4 given to me the day before yesterday?

5 A. Yes.

6 Q. Can you please tell me now, you are an engineer of agronomy;

7 right?

8 A. Yes.

9 Q. As an engineer of agronomy, you took statements from witnesses

10 relating to very delicate issues and situations involving the killings

11 caused by snipers and other plights of the people; is that true?

12 A. Yes.

13 Q. So my direct question is, how did you have enough courage with

14 your expertise of an engineer of agronomy - I know what it involves; I

15 sometimes plant a tree myself - how do you think you were able to give any

16 kind of assessment about these issues?

17 A. I had been working in the police for ten years before the war.

18 To be precise, state security.

19 Q. Were you involved in serious crimes?

20 A. No.

21 Q. So you know nothing about the murders and the killings of the

22 civilians?

23 A. No, I don't.

24 Q. Excellent. So, all of your conclusion were based, firstly, on

25 taking statements from the witnesses themselves and, secondly, things that

Page 1501

1 other people told you.

2 A. Yes.

3 Q. Did you check anything yourself once you had these documents in

4 front of you in terms of whether these documents faithfully reflected the

5 situation on the ground? I mean as reflected in your witness

6 examinations.

7 A. That was not part of my job description.

8 Q. Did you perhaps have -- were you a boss or something?

9 A. I was the so-called criminal inspector, but I never really was

10 one. That was just my assignment. Just to make this clear, I was just a

11 helper. As I said at the outset, I was helping the team collect

12 statements from victims in order to have enough material and documents for

13 The Hague, based on the statements of victims.

14 Q. But in order to produce enough material for this Tribunal, the

15 International Criminal Tribunal for the former Yugoslavia, was it not your

16 duty to do your best to collect the sort of evidence that might be helpful

17 to the court? Was it not your duty to check certain things before ...

18 A. No.

19 Q. In other words, anybody was free to tell you whatever they liked

20 and you would have taken it at face value; is that right?

21 A. No, that's not right.

22 Q. Well, then, I don't understand. Can you tell Chamber, please, how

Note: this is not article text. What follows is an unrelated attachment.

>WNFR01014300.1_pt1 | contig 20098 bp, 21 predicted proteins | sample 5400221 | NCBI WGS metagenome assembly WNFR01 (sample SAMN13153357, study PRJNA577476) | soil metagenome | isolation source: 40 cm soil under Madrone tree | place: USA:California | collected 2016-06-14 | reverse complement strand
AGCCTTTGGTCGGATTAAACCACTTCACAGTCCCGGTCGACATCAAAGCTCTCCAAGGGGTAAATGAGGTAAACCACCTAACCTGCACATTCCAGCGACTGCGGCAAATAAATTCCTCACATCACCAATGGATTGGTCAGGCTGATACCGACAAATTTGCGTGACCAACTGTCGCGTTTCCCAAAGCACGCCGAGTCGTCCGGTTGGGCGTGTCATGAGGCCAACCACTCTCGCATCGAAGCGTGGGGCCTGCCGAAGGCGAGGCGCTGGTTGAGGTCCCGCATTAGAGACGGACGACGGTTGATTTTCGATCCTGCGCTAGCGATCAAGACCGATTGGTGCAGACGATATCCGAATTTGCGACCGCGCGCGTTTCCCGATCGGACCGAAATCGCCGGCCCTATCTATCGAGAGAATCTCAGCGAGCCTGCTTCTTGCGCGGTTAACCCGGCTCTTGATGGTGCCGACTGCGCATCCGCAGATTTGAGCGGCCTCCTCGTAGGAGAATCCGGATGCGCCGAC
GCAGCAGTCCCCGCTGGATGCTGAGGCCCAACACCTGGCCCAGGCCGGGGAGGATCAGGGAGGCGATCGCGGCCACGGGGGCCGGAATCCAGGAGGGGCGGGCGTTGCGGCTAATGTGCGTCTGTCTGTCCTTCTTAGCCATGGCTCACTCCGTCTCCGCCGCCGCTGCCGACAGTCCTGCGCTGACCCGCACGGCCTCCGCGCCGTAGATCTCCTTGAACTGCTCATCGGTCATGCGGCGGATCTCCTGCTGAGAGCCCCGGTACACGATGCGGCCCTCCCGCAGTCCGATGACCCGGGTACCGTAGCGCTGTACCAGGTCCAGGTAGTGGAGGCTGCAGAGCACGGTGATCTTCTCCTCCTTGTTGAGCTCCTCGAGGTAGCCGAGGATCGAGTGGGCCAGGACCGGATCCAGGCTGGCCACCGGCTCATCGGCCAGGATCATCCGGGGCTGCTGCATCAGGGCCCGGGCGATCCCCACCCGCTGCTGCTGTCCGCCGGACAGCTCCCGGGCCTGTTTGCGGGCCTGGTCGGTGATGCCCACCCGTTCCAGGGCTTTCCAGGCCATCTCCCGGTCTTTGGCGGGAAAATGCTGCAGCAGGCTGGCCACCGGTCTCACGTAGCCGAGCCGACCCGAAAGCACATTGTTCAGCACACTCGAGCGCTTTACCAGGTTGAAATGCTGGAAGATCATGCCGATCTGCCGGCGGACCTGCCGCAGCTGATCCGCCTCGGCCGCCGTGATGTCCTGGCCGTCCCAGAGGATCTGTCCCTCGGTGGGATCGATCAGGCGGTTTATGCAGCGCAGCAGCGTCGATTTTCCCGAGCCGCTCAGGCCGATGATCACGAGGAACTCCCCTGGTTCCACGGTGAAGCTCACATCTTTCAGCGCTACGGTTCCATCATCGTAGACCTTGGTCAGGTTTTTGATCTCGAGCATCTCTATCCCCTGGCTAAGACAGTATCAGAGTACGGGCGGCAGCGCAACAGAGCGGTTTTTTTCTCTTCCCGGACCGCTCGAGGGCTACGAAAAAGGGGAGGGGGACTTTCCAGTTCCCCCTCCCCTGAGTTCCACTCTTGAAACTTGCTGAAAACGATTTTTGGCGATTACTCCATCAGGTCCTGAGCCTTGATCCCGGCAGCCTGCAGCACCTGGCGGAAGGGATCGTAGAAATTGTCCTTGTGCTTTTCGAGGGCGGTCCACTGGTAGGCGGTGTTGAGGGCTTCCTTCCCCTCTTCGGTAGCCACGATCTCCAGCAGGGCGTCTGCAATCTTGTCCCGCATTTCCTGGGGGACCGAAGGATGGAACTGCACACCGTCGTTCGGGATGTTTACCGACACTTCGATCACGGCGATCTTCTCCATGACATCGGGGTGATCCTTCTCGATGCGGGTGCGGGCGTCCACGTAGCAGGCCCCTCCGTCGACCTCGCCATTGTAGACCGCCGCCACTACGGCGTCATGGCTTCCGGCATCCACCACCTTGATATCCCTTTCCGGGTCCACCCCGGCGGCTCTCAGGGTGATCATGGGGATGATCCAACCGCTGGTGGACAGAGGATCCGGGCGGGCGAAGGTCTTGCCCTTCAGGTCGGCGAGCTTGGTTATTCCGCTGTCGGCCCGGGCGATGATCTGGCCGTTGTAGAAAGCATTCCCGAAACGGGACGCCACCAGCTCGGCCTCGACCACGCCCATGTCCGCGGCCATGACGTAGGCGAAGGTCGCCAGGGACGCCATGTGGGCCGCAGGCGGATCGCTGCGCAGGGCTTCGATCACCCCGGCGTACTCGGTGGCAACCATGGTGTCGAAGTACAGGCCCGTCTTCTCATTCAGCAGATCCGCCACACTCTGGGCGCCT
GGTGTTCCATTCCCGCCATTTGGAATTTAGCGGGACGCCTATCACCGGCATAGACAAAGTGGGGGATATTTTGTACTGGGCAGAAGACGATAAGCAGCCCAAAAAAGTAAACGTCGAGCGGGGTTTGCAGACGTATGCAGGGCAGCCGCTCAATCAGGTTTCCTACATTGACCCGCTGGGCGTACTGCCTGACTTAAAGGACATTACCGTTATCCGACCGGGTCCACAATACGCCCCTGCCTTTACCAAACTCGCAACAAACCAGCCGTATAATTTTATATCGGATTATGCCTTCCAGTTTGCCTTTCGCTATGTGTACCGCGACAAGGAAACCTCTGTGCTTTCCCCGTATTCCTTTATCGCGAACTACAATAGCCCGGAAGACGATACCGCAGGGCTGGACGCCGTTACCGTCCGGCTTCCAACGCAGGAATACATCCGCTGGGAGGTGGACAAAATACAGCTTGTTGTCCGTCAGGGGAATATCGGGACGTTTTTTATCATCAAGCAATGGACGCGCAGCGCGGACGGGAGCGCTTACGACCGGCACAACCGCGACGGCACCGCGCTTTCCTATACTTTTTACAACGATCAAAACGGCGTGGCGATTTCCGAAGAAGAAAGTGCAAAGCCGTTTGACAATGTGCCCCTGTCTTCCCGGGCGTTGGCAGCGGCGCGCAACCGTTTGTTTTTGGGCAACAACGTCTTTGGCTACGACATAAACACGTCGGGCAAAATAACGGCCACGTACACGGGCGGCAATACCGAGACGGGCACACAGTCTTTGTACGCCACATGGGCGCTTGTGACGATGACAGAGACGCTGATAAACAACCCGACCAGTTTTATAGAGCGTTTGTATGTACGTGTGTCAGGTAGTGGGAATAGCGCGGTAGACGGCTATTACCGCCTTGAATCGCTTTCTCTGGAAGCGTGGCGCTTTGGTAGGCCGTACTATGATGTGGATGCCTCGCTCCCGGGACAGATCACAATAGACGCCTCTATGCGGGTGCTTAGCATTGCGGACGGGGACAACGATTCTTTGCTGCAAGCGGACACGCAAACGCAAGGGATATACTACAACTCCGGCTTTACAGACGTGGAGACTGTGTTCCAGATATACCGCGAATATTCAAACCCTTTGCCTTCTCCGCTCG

23 exactly did you go about this?

24 A. I based everything on the statements provided by the victims,

25 people who came to grief in one way or another. And probably all those

Page 1502

1 victims will be testifying in this trial, as far as I know.

2 Q. What exactly did those people know, the victims? They had been

3 injured. What were they able to tell you? They had nearly lost their

4 lives. What were they able to tell you, or was it you who told them what

5 had occurred?

6 A. No, I never let anyone say anything at all.

7 JUDGE ROBINSON: Pretty soon the interpreter is going to be asking

8 you to observe a pause between question and answer. Do you understand,

9 Witness? For the benefit of the interpreters --

10 THE WITNESS: [Interpretation] I understand. I understand.

11 MR. TAPUSKOVIC: [Interpretation] It's my mistake. I always get

12 carried away. It's always at the expense of the accused, but what can I

13 do? Sometimes I'm just not fully in control. I just don't have full

14 control over the pace of my examination.

15 Q. At any rate, do you abide by these documents that were placed

16 before the Chamber by the OTP? You confirm that they are absolutely true

17 and faithful, don't you?

18 A. I abide by whatever I heard from any of the witnesses and by

19 whatever I wrote based on that.

20 Q. Maybe this has not been interpreted, but I must ask you again.

21 Did the witnesses tell you where they had been hit from? Did they tell

22 you all these things in the condition in which they were in when they were

23 brought to a hospital? Did you bring them there? Did anybody else bring

24 them there? Do you know what their condition was? Was it not the fact

25 that they were unable, because of their condition, to determine all these

Page 1503

1 things? But then police inspectors came along and they made suggestions

2 to them as to where they had been hit from.

3 A. Nobody made any suggestions to anyone else. Nobody made any

4 representations to anyone else. There were ballistics experts and they

5 determined where the bullets had come from. As for witnesses who were

6 injured, they told us what they had been through. That's all they ever

7 told us.

8 Q. So it is your evidence that none of the witnesses ever told you

9 where they had been hit from, where the bullet had come from, and they

10 weren't able to in the condition that they were in.

11 A. No. As far as I remember, nobody ever told me anything like that.

12 Q. Very well. You still consider yourself to be a top-notch expert,

13 although you were never trained in the science of ballistics. You know

14 nothing about snipers; you know nothing about the various calibres of

15 these weapons, do you?

16 A. I never said I was an expert. Again, I repeat: I'm no expert.

17 All I did was what I was told to do: Take statements, write up reports,

18 statements/report. They're right there.

19 Q. All right. Based on such reports, a person here stands indicted

20 of killing God knows how many people, based on such reports?

21 A. Are you expecting me to tell you anything?

22 Q. Just tell me if it was based on such reports that it was

23 ascertained that someone had been killed by a sniper.

24 A. Yes.

25 Q. Very well. While producing these reports, why did you never ask

Page 1504